Skyla Herod, Ph.D.
Joy Collins Brodt ’07 had a flourishing career in the entertainment industry when she felt God calling her to leave it all behind. It was an abrupt change in course, surprising even Joy, who loved working for media outlets like NBC and Fox. “I was able to let go of that, because I knew God had a better and bigger calling on my life,” she said. “God just totally put me on the right path and connected me with the right people.”
That path, and the people on it, led her to Treasures Ministries, a faith-based outreach and support group for women in the sex industry and victims of sex trafficking. Joy serves as the operations and program director for Treasures, which provides support for women on their journey out of the sex industry. Each year, Treasures’ monthly outreach efforts reach between 5,000 and 7,000 women working in 170 strip clubs in the Los Angeles and Las Vegas areas. Treasures has also expanded throughout the U.S. and internationally by training and mobilizing churches and leaders to develop outreach initiatives in their own communities.
Their message to women in the industry is simple and uplifting, delivered in the form of gift bags including a note of support and encouragement: “Precious woman, we are here for you. Many of us have been in the business and understand its realities. We would like to offer you a listening ear, encouragement, or support in reaching your goals.” Once connected to Treasures, women have access to peer-led mentoring, vocational training, retreats, and social events focused on long-term restoration and wellbeing.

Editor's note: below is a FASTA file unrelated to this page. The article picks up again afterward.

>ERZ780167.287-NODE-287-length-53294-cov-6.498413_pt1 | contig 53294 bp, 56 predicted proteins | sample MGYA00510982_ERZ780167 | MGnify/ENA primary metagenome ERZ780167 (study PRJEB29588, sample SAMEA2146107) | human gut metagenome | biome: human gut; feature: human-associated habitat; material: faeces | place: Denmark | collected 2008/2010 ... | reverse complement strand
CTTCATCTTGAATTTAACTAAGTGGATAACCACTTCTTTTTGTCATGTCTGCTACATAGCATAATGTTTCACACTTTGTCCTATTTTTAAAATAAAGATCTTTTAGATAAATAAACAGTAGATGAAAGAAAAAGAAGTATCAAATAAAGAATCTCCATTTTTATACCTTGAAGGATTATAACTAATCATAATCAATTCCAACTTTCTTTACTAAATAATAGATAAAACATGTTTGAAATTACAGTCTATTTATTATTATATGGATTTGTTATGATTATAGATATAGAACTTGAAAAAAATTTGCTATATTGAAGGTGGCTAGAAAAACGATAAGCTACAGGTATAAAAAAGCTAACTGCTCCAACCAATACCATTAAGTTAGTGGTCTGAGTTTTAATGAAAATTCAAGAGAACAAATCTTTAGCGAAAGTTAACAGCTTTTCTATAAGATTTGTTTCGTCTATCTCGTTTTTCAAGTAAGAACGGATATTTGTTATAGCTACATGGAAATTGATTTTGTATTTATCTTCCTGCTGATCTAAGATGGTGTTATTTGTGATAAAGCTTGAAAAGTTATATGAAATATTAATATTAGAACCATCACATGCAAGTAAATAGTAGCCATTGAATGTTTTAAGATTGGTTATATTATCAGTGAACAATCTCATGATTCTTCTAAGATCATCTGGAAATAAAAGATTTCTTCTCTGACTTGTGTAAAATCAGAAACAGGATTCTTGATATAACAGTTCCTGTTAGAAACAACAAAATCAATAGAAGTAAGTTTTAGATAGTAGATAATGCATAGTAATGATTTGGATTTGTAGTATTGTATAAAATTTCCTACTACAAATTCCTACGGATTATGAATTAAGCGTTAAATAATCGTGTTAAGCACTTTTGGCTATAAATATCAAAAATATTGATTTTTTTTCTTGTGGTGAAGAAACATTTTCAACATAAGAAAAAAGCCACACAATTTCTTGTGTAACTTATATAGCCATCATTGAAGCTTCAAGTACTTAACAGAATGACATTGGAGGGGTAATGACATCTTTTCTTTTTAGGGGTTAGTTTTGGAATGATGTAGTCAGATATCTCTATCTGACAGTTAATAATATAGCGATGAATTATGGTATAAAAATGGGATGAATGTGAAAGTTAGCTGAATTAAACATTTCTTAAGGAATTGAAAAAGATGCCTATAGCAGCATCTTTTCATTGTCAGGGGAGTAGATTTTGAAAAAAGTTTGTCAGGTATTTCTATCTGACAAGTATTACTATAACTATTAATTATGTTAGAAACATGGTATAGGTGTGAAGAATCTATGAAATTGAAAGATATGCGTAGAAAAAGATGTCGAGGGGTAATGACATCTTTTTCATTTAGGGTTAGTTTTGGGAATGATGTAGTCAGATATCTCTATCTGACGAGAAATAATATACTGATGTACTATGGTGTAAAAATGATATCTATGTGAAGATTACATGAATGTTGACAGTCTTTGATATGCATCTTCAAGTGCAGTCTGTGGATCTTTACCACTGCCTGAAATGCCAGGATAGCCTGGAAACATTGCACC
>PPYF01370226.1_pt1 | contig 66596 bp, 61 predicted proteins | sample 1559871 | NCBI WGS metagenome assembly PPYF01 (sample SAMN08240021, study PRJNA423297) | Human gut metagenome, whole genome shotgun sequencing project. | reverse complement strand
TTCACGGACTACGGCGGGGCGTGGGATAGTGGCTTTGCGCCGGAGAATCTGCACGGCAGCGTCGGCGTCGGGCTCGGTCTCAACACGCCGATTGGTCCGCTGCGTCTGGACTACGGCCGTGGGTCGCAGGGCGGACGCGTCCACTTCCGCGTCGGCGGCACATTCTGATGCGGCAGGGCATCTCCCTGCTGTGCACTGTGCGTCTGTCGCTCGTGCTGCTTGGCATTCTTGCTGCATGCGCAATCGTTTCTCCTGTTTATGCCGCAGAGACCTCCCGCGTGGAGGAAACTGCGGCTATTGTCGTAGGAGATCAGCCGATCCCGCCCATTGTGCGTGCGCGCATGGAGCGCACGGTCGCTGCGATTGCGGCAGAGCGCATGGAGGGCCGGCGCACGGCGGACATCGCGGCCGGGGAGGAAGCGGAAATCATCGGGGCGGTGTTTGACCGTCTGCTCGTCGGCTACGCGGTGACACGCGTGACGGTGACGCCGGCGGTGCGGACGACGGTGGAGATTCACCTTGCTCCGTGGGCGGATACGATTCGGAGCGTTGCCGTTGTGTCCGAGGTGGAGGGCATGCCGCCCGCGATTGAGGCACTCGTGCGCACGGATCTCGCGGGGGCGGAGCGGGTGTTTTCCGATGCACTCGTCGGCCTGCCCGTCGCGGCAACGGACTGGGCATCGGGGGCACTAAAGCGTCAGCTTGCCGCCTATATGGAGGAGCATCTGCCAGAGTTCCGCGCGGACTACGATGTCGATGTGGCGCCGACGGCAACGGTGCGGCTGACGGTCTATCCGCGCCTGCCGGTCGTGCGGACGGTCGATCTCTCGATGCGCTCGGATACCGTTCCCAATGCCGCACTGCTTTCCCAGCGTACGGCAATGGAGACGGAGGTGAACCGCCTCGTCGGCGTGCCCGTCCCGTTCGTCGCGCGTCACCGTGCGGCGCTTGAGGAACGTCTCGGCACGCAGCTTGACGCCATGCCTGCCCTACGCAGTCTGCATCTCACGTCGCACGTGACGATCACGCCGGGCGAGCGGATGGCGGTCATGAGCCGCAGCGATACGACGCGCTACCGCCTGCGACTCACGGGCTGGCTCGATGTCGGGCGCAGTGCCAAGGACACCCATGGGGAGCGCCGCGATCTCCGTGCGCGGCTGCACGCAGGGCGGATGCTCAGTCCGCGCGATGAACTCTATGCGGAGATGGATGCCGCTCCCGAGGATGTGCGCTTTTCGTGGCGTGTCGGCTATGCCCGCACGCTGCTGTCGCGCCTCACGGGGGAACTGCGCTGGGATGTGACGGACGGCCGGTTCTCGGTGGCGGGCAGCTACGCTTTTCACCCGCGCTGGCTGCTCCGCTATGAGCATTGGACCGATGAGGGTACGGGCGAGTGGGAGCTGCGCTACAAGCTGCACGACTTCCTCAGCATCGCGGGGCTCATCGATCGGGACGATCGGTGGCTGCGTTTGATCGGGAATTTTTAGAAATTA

“Many of the women who work in the sex industry suffer from PTSD that is equivalent to combat war veterans,” said Joy. “When they leave, they have to work through those levels of trauma.” Survivor-led support groups provide a safe place for women to share what they’re going through with others who have walked the same road. “That’s such an important factor when you’re trying to find healing and redemption through your story.”
“Our story is what makes us human. It makes us have compassion for other people. To know another person’s story allows us to peer into who Jesus is and the fact that he loves us no matter where we’re at.”
The magnitude of the challenge at hand is not lost on Joy and the other leaders of Treasures, which was founded by sex-industry survivor, Harmony Dust. Today, there are more women employed by the sex industry than at any other time in history, and the vast majority want to leave but are trapped in a cycle of dependency, according to Treasures. “This issue is such a spiritual issue that we can’t do it without God,” said Joy. At stake are the lives of women in dire need of knowing that God treasures them—right now, as they are. “When a woman realizes her true purpose, when a woman realizes her true value, when she realizes that she’s truly loved, she becomes unstoppable,” said Joy. “It’s an amazing and beautiful thing.”